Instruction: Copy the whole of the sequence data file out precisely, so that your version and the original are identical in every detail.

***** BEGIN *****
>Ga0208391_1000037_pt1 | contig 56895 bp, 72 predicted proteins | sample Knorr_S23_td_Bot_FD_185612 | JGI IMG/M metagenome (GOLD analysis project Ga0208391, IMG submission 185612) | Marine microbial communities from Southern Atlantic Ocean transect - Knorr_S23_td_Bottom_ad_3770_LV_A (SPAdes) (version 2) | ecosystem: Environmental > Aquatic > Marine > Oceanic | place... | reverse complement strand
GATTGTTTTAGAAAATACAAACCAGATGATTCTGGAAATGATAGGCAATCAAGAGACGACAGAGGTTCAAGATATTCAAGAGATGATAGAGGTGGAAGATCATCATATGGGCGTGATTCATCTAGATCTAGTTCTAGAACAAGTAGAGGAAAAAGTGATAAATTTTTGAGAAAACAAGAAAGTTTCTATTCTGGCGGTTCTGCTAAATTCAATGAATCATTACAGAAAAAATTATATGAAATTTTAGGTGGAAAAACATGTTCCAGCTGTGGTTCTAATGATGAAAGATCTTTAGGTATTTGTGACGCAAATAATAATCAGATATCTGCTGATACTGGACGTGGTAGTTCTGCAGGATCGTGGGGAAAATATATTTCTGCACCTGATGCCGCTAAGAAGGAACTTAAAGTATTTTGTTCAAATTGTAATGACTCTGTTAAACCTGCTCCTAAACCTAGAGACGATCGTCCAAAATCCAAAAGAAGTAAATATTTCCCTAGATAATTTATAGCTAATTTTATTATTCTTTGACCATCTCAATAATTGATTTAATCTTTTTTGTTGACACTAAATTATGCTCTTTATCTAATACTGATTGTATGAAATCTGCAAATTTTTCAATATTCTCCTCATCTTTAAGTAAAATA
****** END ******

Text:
>Ga0208391_1000037_pt1 | contig 56895 bp, 72 predicted proteins | sample Knorr_S23_td_Bot_FD_185612 | JGI IMG/M metagenome (GOLD analysis project Ga0208391, IMG submission 185612) | Marine microbial communities from Southern Atlantic Ocean transect - Knorr_S23_td_Bottom_ad_3770_LV_A (SPAdes) (version 2) | ecosystem: Environmental > Aquatic > Marine > Oceanic | place... | reverse complement strand
GATTGTTTTAGAAAATACAAACCAGATGATTCTGGAAATGATAGGCAATCAAGAGACGACAGAGGTTCAAGATATTCAAGAGATGATAGAGGTGGAAGATCATCATATGGGCGTGATTCATCTAGATCTAGTTCTAGAACAAGTAGAGGAAAAAGTGATAAATTTTTGAGAAAACAAGAAAGTTTCTATTCTGGCGGTTCTGCTAAATTCAATGAATCATTACAGAAAAAATTATATGAAATTTTAGGTGGAAAAACATGTTCCAGCTGTGGTTCTAATGATGAAAGATCTTTAGGTATTTGTGACGCAAATAATAATCAGATATCTGCTGATACTGGACGTGGTAGTTCTGCAGGATCGTGGGGAAAATATATTTCTGCACCTGATGCCGCTAAGAAGGAACTTAAAGTATTTTGTTCAAATTGTAATGACTCTGTTAAACCTGCTCCTAAACCTAGAGACGATCGTCCAAAATCCAAAAGAAGTAAATATTTCCCTAGATAATTTATAGCTAATTTTATTATTCTTTGACCATCTCAATAATTGATTTAATCTTTTTTGTTGACACTAAATTATGCTCTTTATCTAATACTGATTGTATGAAATCTGCAAATTTTTCAATATTCTCCTCATCTTTAAGTAAAATA